Could this create “barriers to care,” as patient groups say? Is there an appeals process?
Patient groups are concerned about this; the step therapy policy is often referred to by critics as “fail first.”
But Wilensky noted that “it’s the strategies that are used by [pharmacy benefit managers] for the under 65 [population] and by Part D routinely.”
The American Cancer Society Cancer Action Network released a statement by President Chris Hansen that said: “In some instances, utilization management tools like step therapy can create an extra hurdle for cancer patients to go through before getting the appropriate drug they need to treat their cancer. Some patients may be required to try multiple therapies before they can access the one that was prescribed by their doctor.”
It encouraged CMS to monitor the appeals and exceptions process. The American Cancer Society Cancer Action Network referred us to a 2018 article in Food and Drug Law Journal that said “step therapy may often save costs in the very short term but increase costs in the long term because of complications, health deterioration, and the patient’s need to seek more and more medical care in order to find relief.”
The American College of Rheumatology called the policy “a gross affront to America’s sickest Medicare patients.”
The new policy can only be applied to new prescriptions, and there is an appeals process. HHS said that Medicare Advantage enrollees can request an exception from their Medicare Advantage plan to get a certain medication without first trying a required alternative. Such exception requests “will be reviewed as expeditiously as the beneficiary’s health condition requires (generally within 72 hours).”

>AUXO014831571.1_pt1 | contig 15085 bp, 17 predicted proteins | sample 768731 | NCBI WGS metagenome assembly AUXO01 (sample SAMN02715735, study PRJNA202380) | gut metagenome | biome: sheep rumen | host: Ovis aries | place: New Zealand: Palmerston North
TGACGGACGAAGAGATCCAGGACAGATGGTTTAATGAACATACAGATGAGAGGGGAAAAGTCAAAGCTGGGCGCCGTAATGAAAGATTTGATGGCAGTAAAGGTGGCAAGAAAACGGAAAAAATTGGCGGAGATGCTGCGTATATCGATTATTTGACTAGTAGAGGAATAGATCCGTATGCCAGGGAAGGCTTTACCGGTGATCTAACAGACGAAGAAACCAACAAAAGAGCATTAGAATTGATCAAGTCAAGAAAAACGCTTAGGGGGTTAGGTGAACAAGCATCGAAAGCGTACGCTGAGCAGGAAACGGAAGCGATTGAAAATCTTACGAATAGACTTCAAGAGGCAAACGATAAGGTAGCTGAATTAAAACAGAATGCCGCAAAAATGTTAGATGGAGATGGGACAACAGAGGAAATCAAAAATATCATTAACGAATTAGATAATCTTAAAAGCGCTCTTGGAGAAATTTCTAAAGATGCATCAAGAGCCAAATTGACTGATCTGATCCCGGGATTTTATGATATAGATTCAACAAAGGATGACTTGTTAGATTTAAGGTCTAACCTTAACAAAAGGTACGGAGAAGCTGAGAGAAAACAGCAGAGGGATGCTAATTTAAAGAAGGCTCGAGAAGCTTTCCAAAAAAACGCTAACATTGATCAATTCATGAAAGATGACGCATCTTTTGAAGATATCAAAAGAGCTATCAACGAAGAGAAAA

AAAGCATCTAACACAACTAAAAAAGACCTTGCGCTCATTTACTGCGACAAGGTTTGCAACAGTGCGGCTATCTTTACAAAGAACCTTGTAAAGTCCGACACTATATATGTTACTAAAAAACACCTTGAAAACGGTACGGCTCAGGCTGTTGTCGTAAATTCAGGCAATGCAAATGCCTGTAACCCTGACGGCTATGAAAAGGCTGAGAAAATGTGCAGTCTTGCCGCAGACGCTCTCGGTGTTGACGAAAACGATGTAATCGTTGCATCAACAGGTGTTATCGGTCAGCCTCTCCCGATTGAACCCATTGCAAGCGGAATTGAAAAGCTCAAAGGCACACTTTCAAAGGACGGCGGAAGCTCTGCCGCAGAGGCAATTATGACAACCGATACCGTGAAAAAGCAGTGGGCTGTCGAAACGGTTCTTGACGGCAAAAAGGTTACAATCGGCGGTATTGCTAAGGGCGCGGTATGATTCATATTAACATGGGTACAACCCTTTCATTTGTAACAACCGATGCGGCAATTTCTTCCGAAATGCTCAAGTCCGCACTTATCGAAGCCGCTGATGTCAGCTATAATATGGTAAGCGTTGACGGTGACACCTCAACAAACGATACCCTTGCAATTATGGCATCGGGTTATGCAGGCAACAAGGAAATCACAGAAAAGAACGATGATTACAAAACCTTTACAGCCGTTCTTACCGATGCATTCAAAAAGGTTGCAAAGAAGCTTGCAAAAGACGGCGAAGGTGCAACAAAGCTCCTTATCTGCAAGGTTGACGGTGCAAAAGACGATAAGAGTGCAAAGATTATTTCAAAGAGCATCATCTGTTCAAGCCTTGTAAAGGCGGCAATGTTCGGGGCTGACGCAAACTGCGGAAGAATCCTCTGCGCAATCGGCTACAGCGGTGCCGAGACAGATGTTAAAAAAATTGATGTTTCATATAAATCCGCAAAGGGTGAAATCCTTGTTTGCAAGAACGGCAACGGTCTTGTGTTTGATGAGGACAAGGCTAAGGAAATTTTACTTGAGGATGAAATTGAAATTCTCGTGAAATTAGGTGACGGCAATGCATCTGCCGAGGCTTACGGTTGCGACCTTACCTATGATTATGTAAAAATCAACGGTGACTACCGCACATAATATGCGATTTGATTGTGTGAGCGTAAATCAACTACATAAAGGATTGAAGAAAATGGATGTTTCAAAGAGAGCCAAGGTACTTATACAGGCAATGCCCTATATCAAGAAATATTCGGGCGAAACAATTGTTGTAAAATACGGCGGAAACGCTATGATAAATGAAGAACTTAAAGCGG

And, as we said previously, enrollees will be allowed to switch to a different Medicare plan before March 31.
Antos noted that the new guidance on step therapy could be subject to lawsuits.
How does this policy differ from what the Democrats have proposed on drug negotiation?
In late July, House Democrats introduced H.R. 6505, the Medicare Negotiation and Competitive Licensing Act. It would require the HHS secretary to negotiate prices for drugs with pharmaceutical manufacturers under the Part D program.